Katsushika Hokusai is regarded as one of Japan's most famous and influential artists. Throughout his career he produced not only ukiyo-e woodblock prints and paintings, but also toy prints and board games, drawings, paper lanterns and cut-out dioramas. He is best known for the print Under the Wave off Kanagawa ('Kanagawa oki nami ura'), also known as The Great Wave, from the series 'Thirty-six Views of Mount Fuji' ('Fugaku sanjūrokkei') (c 1830–32). In this woodblock, blue and white foam froths and waves roll. Hokusai cleverly plays with perspective, tilting the viewpoint so that Japan's Mount Fuji becomes a small triangular mound in the background.Read More
The Great Wave is said to have inspired Impressionist Claude Debussy and poet Rainer Maria Rilke. After Hokusai's death and once Japan's borders were opened in the 1850s, many of his works were acquired by artists such as Claude Monet. It was perhaps Hokusai's use of Western perspective with vanishing points that drove his work to become so embraced by these European artists. While most Japanese artists were still employing Asian perspective, where far-away objects are positioned high up in the picture plane and the ground appears tilted, Hokusai was creating an innovative delineation of space and line. He also revolutionised the woodblock medium through his choice of subject; while other Japanese artists were focusing on traditional ukiyo-e themes, later in his career Hokusai would focus on landscapes and daily Japanese life, depicting the relationship between man and environment.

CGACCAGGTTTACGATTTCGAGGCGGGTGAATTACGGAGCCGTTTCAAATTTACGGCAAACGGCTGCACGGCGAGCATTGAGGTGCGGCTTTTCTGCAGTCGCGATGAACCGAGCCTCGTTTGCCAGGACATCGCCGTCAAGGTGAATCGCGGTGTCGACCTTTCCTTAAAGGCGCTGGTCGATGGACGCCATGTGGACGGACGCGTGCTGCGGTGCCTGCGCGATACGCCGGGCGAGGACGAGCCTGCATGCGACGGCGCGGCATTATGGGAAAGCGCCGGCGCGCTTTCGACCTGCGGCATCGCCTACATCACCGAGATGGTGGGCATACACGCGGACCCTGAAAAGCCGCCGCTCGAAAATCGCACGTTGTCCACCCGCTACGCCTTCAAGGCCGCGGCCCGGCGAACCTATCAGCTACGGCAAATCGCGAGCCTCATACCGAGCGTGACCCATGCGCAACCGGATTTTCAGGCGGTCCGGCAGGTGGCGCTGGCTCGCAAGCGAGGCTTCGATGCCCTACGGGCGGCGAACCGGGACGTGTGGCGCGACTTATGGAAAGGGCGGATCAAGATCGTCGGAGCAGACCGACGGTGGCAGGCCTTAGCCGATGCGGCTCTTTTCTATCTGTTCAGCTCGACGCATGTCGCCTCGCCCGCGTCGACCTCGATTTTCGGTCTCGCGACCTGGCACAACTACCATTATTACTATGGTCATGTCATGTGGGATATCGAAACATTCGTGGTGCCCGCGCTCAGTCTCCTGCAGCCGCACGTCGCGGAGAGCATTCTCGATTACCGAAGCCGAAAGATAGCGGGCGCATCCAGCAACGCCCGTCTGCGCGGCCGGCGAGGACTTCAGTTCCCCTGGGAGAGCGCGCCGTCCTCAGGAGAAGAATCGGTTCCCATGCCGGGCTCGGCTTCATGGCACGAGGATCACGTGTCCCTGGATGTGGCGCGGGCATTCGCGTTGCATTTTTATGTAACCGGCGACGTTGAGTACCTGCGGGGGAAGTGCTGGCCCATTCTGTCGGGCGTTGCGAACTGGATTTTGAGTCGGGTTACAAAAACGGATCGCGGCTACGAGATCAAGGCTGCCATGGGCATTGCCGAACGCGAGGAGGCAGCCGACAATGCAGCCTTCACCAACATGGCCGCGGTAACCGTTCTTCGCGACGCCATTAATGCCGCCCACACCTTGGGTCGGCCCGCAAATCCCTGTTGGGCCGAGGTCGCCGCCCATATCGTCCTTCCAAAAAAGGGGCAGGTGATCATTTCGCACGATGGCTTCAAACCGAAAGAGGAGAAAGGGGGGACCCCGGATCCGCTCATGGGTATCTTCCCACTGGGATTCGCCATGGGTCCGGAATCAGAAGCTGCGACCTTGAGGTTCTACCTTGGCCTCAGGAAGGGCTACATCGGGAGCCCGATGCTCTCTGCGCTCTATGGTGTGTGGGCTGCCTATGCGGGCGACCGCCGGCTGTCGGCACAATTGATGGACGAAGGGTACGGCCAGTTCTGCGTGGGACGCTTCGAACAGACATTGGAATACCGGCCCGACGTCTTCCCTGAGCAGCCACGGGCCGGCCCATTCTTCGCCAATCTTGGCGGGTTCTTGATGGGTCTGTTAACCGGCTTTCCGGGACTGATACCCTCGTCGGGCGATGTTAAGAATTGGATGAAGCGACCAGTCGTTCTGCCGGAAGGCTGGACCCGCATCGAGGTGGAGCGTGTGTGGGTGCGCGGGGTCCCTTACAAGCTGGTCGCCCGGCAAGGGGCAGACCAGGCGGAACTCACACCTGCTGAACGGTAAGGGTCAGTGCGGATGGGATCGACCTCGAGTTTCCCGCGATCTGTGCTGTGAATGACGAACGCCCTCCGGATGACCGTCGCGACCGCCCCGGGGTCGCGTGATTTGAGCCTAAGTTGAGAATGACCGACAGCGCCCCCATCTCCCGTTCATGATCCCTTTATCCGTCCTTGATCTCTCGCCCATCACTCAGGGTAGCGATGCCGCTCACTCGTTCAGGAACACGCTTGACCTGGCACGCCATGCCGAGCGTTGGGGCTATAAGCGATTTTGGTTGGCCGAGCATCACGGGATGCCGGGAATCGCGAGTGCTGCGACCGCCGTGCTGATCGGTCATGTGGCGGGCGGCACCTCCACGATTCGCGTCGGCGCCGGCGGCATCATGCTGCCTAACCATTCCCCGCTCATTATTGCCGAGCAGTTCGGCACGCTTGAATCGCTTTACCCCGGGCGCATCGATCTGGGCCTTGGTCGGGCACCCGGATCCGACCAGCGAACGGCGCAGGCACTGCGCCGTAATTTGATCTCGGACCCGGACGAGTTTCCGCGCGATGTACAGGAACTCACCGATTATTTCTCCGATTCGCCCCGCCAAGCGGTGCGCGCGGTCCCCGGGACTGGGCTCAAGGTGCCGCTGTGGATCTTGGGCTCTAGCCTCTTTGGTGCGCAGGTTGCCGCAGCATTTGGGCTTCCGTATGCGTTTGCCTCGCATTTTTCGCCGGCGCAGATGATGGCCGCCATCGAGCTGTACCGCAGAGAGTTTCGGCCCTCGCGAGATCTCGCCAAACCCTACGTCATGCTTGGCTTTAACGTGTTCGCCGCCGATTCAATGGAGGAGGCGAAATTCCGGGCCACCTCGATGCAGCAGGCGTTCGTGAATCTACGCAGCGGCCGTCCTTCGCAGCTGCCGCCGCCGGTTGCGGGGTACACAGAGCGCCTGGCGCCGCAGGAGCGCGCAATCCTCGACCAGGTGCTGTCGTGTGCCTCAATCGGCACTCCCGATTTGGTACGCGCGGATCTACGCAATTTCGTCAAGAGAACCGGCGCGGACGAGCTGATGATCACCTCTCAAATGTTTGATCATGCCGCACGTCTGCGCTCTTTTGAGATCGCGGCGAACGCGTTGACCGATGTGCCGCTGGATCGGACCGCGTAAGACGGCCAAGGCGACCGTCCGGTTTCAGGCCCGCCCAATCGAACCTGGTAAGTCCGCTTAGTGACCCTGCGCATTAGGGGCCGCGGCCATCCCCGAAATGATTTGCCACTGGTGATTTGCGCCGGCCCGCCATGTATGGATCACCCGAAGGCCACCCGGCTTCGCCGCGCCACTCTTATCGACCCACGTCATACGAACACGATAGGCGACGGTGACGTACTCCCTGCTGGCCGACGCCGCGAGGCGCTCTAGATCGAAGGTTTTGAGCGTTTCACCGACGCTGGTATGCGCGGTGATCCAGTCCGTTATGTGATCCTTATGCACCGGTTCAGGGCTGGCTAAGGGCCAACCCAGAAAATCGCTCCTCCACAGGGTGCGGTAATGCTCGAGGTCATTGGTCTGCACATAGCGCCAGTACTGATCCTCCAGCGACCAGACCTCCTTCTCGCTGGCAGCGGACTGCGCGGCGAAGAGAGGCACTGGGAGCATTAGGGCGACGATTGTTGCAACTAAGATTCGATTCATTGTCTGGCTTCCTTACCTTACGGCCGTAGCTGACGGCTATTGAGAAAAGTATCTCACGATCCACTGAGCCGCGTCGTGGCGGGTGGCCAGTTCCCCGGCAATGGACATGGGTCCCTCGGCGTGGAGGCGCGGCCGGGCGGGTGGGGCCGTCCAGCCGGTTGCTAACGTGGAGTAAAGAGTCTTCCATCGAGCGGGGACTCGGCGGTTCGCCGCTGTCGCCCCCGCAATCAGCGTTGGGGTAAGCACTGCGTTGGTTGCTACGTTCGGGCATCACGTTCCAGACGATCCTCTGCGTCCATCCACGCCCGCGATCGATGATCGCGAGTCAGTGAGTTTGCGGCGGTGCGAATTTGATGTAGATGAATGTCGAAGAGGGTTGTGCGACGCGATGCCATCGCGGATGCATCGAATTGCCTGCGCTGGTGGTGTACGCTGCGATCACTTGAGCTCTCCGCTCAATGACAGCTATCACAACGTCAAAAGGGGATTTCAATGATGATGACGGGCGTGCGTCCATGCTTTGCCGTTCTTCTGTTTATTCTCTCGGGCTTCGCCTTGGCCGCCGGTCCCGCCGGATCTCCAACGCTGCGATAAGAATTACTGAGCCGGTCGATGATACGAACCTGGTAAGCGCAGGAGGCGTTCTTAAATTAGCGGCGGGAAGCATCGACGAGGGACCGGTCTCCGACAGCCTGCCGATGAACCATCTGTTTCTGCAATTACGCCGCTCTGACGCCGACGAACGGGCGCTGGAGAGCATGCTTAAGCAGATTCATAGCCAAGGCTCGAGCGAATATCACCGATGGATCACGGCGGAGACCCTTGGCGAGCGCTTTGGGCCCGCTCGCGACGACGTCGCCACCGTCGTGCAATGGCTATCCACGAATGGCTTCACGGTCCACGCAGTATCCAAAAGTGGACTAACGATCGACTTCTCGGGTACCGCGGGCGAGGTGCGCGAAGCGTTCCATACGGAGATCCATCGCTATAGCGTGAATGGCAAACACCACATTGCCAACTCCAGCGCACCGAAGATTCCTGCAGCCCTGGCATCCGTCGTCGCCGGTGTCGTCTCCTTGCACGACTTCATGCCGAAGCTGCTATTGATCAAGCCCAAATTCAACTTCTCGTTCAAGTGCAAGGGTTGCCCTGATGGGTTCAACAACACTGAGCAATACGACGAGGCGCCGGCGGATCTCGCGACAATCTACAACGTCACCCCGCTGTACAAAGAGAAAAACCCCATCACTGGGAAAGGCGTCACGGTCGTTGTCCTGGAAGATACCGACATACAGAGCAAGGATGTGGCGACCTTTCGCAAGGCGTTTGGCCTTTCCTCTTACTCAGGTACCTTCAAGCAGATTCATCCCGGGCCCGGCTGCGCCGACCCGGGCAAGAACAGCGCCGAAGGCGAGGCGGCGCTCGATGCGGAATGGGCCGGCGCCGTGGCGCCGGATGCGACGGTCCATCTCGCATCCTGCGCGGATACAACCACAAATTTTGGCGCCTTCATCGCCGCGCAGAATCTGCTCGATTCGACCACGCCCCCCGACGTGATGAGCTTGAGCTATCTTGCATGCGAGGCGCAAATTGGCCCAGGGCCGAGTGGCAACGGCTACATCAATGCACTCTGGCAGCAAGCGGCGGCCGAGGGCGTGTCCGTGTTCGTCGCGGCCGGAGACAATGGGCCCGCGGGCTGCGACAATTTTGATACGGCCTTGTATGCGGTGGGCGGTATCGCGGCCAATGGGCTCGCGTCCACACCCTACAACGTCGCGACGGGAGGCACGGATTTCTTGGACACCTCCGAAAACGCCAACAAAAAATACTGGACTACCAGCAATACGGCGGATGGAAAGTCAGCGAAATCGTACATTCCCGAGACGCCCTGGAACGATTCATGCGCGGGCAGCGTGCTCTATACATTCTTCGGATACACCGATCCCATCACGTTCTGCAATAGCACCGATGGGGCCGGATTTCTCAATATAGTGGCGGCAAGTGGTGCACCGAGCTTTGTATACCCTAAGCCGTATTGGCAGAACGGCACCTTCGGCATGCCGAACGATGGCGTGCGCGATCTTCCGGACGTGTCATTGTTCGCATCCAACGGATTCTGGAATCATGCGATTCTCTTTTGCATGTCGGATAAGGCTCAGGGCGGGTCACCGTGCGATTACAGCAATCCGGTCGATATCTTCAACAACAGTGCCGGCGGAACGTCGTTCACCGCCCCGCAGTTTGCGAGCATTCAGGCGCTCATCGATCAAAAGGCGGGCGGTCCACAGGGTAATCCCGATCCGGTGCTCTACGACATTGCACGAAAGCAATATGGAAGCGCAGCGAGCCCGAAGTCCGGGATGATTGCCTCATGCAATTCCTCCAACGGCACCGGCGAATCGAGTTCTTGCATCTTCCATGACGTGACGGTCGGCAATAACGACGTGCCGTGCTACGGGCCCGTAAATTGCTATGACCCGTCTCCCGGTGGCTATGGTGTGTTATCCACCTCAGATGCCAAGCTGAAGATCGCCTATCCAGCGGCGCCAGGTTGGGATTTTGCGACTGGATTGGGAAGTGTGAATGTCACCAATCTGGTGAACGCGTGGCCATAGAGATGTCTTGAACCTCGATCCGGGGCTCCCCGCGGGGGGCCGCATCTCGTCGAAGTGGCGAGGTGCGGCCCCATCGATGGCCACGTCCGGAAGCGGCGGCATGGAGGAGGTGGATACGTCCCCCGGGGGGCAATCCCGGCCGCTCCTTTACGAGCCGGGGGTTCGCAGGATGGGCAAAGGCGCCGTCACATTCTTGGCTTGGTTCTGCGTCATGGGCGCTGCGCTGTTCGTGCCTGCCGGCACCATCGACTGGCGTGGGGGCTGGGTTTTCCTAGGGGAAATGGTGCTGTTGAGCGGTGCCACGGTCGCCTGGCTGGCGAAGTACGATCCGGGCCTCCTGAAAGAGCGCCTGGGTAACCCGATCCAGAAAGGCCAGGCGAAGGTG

Though Hokusai is a moniker associated with acclaim and popularity, the artist changed his name over 30 times during his career. Alongside informal pseudonyms, each nickname also correlates with a different period or style. His tombstone bears his final name, Gakyō rōjin Manji, which translates to 'Old Man Mad about Painting'. The sobriquet seems fitting, given that he produced some 30,000 works throughout his lifetime. Hokusai also moved 93 times. Finding cleaning distasteful, he would stay in one residence for as long as possible, letting grime and dirt build up in his studio until it became intolerable, at which point he would change location.
Hokusai's memorable style and practice attracted many students; he taught approximately 50 pupils during his lifetime. The artist himself was a student of renowned ukiyo-e master painter, Katsukawa Shunshō (1726–92, Edo), who taught him how to paint kabuki actors. Hokusai married twice, both women dying prematurely. He fathered two sons and three daughters.
Jessica Douglas | Ocula | 2017